Year of the Knife’s new album Internal Incarceration is out now.
What do you get when you unhesitatingly embrace the “all gas no breaks” approach? For some, the obvious answer would be a car crash, be it literal or metaphorical in meaning. In the hardcore scene, however, Year of the Knife made sure the answer was Internal Incarceration. Hailing from Delaware, the straight edge hardcore outfit finally came through with their second full-length album, and it’s just as unforgiving as it is brutally honest.
While their debut release Ultimate Aggression certainly had plenty of awe-inspiring moments throughout, it didn’t quite deliver on that promised belligerence. If tracks like ‘Y.O.T.K.’, ‘Fatal’, and ‘Blue Lies’ were demonstrative of the band’s raw power and sheer ability to create searing soundscapes, others such as ‘Ultimate Disease’ and ‘Untitled’ felt like their underwhelming middle-of-the-road counterparts.
Regardless, the more dynamic tune of Internal Incarceration rids itself of these constraints and brings forth a more ruthless and broad sound that never allows for a dull moment to take place. Unsurprisingly, the production work of Kurt Ballou (of Converge fame) on this record does it no disservice either. Ballou has been gathering a multitude of excellently produced records under his name over the years, and it’s safe to say this one surely does not make the exception.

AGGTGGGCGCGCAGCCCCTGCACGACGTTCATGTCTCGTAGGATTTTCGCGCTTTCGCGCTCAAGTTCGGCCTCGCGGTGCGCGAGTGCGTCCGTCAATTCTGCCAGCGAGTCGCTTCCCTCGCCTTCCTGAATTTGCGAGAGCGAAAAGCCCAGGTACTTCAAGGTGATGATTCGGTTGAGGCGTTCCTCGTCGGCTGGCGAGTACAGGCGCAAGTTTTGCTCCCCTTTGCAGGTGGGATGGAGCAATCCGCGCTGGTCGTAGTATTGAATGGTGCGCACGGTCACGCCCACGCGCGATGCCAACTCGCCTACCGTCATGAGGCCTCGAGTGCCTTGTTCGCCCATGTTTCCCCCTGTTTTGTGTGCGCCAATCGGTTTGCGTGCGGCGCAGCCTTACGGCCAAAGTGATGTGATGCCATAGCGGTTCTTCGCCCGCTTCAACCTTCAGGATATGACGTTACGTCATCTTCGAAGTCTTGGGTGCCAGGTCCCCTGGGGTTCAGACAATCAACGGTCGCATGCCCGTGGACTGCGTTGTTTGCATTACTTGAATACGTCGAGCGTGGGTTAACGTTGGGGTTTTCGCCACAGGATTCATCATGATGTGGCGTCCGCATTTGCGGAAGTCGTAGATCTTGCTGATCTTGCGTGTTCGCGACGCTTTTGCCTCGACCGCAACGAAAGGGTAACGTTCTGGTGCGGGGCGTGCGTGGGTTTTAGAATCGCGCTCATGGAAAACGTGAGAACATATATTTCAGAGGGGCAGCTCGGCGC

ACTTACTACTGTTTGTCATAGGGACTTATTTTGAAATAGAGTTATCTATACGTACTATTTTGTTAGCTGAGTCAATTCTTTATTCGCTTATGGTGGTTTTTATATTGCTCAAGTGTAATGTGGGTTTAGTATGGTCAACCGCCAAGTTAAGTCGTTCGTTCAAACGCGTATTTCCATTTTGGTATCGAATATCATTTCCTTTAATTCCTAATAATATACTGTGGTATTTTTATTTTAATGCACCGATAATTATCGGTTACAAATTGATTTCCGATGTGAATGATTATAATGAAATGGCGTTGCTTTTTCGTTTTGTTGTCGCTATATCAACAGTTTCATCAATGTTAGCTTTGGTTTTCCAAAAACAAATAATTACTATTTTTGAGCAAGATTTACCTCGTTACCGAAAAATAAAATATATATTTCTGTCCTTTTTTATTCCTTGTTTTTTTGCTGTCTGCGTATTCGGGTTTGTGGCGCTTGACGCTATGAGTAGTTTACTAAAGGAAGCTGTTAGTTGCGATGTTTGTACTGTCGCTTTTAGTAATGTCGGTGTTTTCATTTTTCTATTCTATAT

The narrative in Internal Incarceration subsists on an arrangement of themes that ultimately converge on one greater reoccurring motif – the internal prison that we incessantly build in turn of our deterioration and the incarceration that emerges at the hands of self-destructive behaviour. The opening track ‘This Time’ – one that renounces the disruptive nature of greediness and excessive craving on the being – expends no time on introductions or build-ups, instead impatiently going straight for some hefty guitar riffs and relentless drumming sequences. On the follow-up track ‘Virtual Narcotic’, which is quite possibly the most punishing and intense track on the whole record in spite of it also being the shortest, the band expands on the overreliance on virtual devices and how they consequently end up enslaving and stripping us of sentiment.
Further down the tracklisting, we have the beatdown-infused ‘Premonitions of You’ that strongly advises on facing our problems head-on, along with ‘Sick Statistic’, a truthful and saddening depiction of what it is like to be caught on a never-ending spiral of drug abuse. Needless to say, though-provoking verses gushing with underlying meaning are out of the question here. ‘Internal Incarceration’, the title track, is straightforward with its intentions in the instrumental and lyrical department alike, and it is that same unequivocal bluntness that strings the whole record together so nicely.
Internal Incarceration is not without its drawbacks, however. Because it uninterruptedly delivers high-octane performances all the way through, that same engrossing and brutal display of power eventually starts wearing thin on the listener. Its impassable and almost unchanging level of intensity begins to overindulge and feel worn out at some point, making it difficult for the listener to remain focused on all that’s happening. Furthermore, some tracks can feel more like reiterations of previous concepts than fully-fledged and unique ideas. Still, and although this thirty-minute full-blown assault on the senses could have been slightly more concise and inventive in some respects, “Internal Incarceration” is unquestionably demonstrative of YOTK’s proficiency as one of hardcore’s most promising endeavours right now.